There's one subtle-yet-significant factor that some gamers neglect; input lag. In more technical terms, this is the (usually slight) delay between the GPU sending a frame to a TV or monitor and the screen actually broadcasting that frame.
Or in short—it's a delay from pressing a button to the actual game or image on the screen reacting. In tech and gaming circles, it's generally believed that roughly 15ms (milliseconds) of input lag delay is suitable. But paradoxically, some flashier, potent TVs of the modern era can get in their own way in certain respects—with features and settings that can hamper this. Luckily, there are methods—some rather simple—to eliminate much of this input lag.
Turn Off Picture Enhancing Or Altering Features
While many modern TVs come with a slew of picture-altering settings and filters, these don't always work in favor of a great gaming experience. In fact, they can sometimes be a detriment. Dig deep into the picture settings for labels such as "MPEG Reduction", "Noise Reduction", and the uniquely-named "Mosquito Noise," and flip them off.
These reduction features and picture settings—while they may seem enticing to play with—can yield a bit of input lag as they tinker with the signal between the console's video output and the TV screen.
Test Out Other HDMI Inputs
It may seem unorthodox and unlikely to really move the needle, but in fact, some gamers have reported a slight-but-noticeable improvement in input lag just by trying out different inputs.
And luckily, most newer TVs have no shortage of HDMI inputs to tinker with. There is always the chance that the input in use is just a bit spottier than an unoccupied one. It might be a small difference, but given the precision, speed, and fast reaction time that gaming often demands, even a few milliseconds less of delay can make a difference.
Use Separate Speakers
Let's face it, most serious gamers are likely to ditch the usually-inferior TV speakers and opt for more dynamic, heavy-duty sound systems. But for those that prefer to be economical on this front—it might be worth investing in external speakers or a soundbar. Not only will the games sound better, but they'll also feel a bit sharper, adding even more to the immersion factor.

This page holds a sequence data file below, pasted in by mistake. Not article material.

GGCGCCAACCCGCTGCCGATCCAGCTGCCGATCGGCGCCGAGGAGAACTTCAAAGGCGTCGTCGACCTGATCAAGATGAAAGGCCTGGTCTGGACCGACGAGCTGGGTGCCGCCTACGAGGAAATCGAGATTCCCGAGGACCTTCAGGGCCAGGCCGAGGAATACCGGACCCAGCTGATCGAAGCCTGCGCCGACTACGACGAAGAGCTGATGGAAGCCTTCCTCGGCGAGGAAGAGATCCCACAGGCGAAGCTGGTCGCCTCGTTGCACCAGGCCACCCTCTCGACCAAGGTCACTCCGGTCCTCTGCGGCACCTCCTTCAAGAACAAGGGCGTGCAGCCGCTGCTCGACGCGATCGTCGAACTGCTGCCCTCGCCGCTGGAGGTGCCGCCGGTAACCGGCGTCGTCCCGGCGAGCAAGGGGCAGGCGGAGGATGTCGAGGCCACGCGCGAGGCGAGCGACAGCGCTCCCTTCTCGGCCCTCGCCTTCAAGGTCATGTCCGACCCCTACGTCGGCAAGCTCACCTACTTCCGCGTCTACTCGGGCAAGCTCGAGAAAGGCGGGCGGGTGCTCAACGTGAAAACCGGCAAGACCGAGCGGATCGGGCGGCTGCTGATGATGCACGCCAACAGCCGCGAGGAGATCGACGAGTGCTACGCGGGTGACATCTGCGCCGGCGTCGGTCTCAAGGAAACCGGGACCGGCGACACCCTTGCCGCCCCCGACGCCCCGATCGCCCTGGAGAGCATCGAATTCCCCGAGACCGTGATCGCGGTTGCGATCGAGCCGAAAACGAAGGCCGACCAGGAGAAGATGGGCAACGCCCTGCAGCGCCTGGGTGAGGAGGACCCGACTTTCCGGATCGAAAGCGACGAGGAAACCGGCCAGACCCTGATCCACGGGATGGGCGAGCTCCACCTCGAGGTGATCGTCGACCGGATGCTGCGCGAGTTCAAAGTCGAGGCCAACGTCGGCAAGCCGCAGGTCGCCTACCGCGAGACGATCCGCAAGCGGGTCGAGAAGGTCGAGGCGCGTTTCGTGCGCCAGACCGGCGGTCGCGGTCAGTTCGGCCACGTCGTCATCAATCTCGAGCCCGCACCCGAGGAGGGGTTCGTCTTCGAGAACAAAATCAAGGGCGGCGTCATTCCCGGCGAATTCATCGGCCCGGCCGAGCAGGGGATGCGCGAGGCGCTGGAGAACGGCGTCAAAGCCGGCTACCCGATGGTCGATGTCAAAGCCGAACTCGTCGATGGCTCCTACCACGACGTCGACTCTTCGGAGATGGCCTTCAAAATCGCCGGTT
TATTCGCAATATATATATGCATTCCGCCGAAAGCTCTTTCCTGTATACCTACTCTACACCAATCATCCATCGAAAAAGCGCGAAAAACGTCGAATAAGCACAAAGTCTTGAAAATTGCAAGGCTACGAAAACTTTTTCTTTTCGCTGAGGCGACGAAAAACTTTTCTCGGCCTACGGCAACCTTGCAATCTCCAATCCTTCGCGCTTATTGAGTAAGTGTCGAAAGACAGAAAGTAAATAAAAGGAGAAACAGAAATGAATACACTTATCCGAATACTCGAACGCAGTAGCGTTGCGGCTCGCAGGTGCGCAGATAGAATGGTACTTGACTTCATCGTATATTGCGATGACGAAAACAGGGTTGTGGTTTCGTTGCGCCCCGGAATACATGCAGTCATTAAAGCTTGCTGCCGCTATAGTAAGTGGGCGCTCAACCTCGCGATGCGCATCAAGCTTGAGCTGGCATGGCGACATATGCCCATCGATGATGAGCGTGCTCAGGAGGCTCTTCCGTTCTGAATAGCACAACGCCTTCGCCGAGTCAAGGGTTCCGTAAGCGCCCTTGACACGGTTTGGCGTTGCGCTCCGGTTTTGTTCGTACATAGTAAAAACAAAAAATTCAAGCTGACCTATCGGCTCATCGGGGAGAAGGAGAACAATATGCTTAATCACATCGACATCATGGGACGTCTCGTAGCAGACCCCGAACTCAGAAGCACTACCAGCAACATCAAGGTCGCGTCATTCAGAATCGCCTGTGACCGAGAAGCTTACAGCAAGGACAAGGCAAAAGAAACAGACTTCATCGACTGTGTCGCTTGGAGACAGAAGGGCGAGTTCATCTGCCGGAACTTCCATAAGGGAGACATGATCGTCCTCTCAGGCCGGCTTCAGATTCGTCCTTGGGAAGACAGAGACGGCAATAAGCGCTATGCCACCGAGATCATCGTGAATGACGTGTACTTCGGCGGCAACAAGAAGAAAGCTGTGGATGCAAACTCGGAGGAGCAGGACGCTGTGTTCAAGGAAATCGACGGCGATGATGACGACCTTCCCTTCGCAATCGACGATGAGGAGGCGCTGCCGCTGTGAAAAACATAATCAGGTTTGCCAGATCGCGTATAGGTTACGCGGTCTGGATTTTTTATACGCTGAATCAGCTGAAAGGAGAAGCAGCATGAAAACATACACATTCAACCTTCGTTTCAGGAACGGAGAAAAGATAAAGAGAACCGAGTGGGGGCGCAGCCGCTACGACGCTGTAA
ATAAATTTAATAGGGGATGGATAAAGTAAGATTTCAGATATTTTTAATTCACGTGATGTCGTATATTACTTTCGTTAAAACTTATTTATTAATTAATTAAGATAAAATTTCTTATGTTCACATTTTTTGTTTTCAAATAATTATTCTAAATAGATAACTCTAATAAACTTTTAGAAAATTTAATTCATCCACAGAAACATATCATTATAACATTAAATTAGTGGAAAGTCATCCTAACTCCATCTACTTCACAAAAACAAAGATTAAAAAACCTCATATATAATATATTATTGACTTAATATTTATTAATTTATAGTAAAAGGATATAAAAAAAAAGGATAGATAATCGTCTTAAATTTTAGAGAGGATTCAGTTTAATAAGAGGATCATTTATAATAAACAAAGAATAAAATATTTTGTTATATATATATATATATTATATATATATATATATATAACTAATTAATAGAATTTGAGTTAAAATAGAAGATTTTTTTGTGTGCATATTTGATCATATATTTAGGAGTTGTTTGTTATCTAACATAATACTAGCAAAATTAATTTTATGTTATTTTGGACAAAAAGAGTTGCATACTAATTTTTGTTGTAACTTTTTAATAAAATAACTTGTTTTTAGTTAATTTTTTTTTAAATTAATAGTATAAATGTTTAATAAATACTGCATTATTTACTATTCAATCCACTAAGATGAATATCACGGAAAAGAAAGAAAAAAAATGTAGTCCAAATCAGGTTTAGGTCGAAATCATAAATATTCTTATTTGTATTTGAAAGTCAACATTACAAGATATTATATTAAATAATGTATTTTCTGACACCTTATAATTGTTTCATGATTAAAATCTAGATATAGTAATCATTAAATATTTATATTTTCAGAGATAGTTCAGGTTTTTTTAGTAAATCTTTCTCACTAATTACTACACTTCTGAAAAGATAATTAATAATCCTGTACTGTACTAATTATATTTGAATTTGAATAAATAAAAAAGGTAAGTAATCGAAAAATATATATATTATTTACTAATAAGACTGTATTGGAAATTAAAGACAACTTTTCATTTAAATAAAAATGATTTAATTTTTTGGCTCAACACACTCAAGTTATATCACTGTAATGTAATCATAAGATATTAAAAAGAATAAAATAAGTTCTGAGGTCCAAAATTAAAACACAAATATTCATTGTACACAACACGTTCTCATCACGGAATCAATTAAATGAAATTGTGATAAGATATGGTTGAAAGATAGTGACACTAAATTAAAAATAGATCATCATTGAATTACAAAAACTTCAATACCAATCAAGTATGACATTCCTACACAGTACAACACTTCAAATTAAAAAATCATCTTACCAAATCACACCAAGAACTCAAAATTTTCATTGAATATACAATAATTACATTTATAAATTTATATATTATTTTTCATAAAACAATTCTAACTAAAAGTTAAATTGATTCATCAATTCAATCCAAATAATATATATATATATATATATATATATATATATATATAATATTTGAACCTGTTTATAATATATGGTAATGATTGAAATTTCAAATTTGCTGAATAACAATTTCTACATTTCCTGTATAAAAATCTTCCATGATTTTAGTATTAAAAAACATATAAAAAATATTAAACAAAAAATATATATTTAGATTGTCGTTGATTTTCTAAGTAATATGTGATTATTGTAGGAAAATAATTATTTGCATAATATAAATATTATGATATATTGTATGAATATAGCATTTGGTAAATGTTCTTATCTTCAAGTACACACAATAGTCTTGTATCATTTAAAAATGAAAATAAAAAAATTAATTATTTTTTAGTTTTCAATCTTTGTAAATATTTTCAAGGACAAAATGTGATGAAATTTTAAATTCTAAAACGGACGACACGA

Utilizing a separate audio system is less taxing on the TV, which means more instantaneous images and motion on-screen. Gamers have reportedly noticed a difference of around 8ms with regards to input lag.
Lower The Resolution
Much like a large computer monitor, you can lower the resolution on their TVs for smoother, snappier gameplay—assuming they don't mind the slightly more muddled visuals. Most all TVs (especially modern ones) will have options to change the aspect ratio within a "display," "options," or "settings" menu.
Serious gamers may want to consider sacrificing that crisp 4k at least temporarily and dial back the resolution one notch for those particularly tough, action-packed titles. After all, most players managed with 1080p or lower during the 2000s and even into the 2010s—why not now?
Turn Off Power Saving Options
Most modern sets come with at least a few power-saving options, which can be resourceful and green. However, when it comes to precise, fast-paced gameplay, they don't really do it any favors.
Look into the various picture-related settings and be sure that any sort of power-saving features and ambient screen dimming is off. Simply disabling this can net an extra 10ms or so.
Short for "HDMI Consumer Electronics Control", this setting is a feature that provides compatibility with other devices. Basically, when it's on, other CEC-enabled devices can command, control, and otherwise recognize the TV. While this mode is typically disabled by default, it might be worth digging into those advanced settings and making sure it's switched off.
Many have reportedly noticed around 10ms that's instantly shaved off when this function is not in use. Not too bad considering this is more or less a peripheral feature that's not very crucial.
Disable Motion Smoothing
Motion modes or motion smoothing can help slicken and smoothen the quality of video—though it also yields a bit less sharpness in terms of gaming input response. This can usually be found somewhere on the "picture mode settings," or "picture options" of one's TV.
Simply turning off motion smoothing can easily knock off a few dozen milliseconds—and make for a crisper, more responsive input lag, taking off around 30ms or less.
Use Game Mode
The biggest feature or adjustment when it comes to cutting back on input lag, is, not surprisingly, "Game Mode." This is a setting that's becoming more and more common, though it still isn't exactly universal. It's essentially a pre-programmed batch of settings that are optimized for the best gaming experience, and this includes slim input lag.
Like most other options, each brand and TV model will be different in terms of placement on the menu—and effectiveness. But generally speaking, "Game Mode" can be found in either "picture" or "general" settings. Sometimes users will have to venture a bit deeper to find it. For instance, many Samsung TVs circa 2020 will need to go into General > External Device Manager > Game Mode Settings.
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